Campus organizations join forces to celebrate diversity


The Appalachian Online

Katie Murawski

After individual cancellations due to inclement weather conditions, Appalachian State University’s LGBT Center, Appalachian Popular Programming Society and LIPS will collaborate to celebrate and learn about diverse genders and sexualitites Friday on Sanford Mall from 2-6 p.m.

The former individual events, including special events from APPS, the LGBT Pride Festival and LIPS’ SlutWalk, will all be included in the collaboration. More than 20 gender and sexuality identities will be celebrated and recognized in addition to focusing on a protest against sexual violence and victim blaming.

The newly combined series of events is open to all and especially to those who are usually marginalized by a heteronormative society and those unfamiliar with derogatory terms.

The LGBT Center’s events include a cardio dance workout, a karaoke machine and a free T-shirt upon completing a crossword puzzle about gender and sexual identity.

Jerry Yelton, LGBT Center intern and junior communication studies major, said making sure the campus and region becomes more aware of diverse identities is the primary goal of the LGBT Center at Appalachian.

Yelton said that the LGBT Center wants to encourage people to “play with their gender, and know that gender exists as a spectrum and not a binary.”

Yelton said the main push of the LGBT Center is the idea that all identities create an individual, and there is no one singular identity for an individual, but the “intersection” of all the different types of identities that form a person.

Amelia Thompson, LIPS president and senior sociology major, said the group’s SlutWalk is “a protest against slut shaming and rape culture.” LIPS members and anyone else interested in participating, can voluntarily dress the part of the quintessential “slut” on Sanford Mall from 10 a.m. to 4 p.m. to show that regardless of what people are wearing, no one deserves to be raped.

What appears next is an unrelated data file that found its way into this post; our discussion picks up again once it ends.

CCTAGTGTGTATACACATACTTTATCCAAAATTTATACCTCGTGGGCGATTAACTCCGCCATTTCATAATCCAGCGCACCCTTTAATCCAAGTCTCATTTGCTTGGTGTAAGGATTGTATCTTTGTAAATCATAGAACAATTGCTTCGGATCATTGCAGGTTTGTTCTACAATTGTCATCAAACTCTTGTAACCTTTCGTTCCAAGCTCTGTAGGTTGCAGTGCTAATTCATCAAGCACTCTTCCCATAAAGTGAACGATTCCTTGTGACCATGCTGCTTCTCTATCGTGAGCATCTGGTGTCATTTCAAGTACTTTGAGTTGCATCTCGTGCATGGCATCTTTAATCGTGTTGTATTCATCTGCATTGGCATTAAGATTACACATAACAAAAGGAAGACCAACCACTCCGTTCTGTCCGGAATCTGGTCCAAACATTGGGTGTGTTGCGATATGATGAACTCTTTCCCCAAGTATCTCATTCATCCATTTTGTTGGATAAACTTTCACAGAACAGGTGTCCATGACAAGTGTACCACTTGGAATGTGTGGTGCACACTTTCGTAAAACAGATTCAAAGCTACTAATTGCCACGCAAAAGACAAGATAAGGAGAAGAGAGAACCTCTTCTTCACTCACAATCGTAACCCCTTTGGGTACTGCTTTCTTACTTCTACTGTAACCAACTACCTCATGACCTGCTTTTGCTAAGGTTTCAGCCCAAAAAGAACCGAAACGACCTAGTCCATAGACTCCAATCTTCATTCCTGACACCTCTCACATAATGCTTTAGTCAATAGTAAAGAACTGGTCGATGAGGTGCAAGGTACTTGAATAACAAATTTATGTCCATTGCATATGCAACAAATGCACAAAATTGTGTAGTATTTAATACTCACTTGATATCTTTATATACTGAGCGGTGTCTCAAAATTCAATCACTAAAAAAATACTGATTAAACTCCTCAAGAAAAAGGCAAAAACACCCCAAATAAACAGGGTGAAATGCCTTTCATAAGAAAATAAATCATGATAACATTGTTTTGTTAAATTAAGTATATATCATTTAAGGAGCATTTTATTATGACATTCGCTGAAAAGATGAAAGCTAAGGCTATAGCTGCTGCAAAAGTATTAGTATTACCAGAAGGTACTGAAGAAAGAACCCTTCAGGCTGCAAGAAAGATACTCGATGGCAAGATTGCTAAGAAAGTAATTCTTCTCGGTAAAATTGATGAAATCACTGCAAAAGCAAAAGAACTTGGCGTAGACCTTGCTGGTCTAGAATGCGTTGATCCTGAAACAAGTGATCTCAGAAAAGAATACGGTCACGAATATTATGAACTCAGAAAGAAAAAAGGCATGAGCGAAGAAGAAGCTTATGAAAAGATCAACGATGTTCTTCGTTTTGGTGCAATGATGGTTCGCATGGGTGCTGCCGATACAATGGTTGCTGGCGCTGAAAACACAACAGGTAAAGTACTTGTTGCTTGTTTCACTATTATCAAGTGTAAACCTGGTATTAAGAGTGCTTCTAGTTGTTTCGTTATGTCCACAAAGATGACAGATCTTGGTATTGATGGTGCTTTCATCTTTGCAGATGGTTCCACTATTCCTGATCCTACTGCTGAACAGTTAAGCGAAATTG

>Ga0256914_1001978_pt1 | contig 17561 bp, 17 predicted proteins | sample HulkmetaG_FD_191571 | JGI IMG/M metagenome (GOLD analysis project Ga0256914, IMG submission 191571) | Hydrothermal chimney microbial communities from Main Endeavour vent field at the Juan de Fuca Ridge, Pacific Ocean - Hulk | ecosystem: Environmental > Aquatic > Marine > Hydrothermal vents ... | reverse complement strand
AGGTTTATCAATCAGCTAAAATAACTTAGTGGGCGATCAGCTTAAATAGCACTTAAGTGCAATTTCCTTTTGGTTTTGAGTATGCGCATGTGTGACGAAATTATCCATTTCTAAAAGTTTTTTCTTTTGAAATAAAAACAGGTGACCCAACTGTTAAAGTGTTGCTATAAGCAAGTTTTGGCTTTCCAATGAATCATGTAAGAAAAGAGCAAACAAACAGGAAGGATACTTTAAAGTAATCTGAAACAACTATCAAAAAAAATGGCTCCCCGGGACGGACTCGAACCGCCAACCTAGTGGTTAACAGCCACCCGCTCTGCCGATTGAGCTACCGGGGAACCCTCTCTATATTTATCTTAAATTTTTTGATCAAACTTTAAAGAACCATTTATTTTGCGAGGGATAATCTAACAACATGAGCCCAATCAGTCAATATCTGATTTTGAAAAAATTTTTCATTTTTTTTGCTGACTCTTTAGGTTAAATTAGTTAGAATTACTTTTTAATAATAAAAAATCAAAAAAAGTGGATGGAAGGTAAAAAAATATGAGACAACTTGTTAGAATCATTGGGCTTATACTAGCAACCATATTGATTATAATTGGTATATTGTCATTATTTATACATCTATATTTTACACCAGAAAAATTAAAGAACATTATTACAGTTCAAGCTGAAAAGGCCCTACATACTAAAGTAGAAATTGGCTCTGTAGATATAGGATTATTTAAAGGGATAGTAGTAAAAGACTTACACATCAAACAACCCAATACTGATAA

LIPS began as a backlash to the limited portrayals of women and female sexuality in the media and allows members to discuss and redefine sexuality according to their own terms and experience, Thomas said.

There will also be free activities sponsored by APPS’ Special Events Council, including wax hands, an obstacle course, a photobooth, the “Wizzer” – a human-powered pump and spin ride – and a brain scanner machine that can draw a picture of one’s emotions using certain brainwaves.

Special Events Chairperson Noni Alexander said she hopes the free events will draw people in to learn more about the LGBT Center and LIPS, so that next year, and in years to come, people will join these clubs and organizations. 

Story: Katie Murawski, Intern A&E Reporter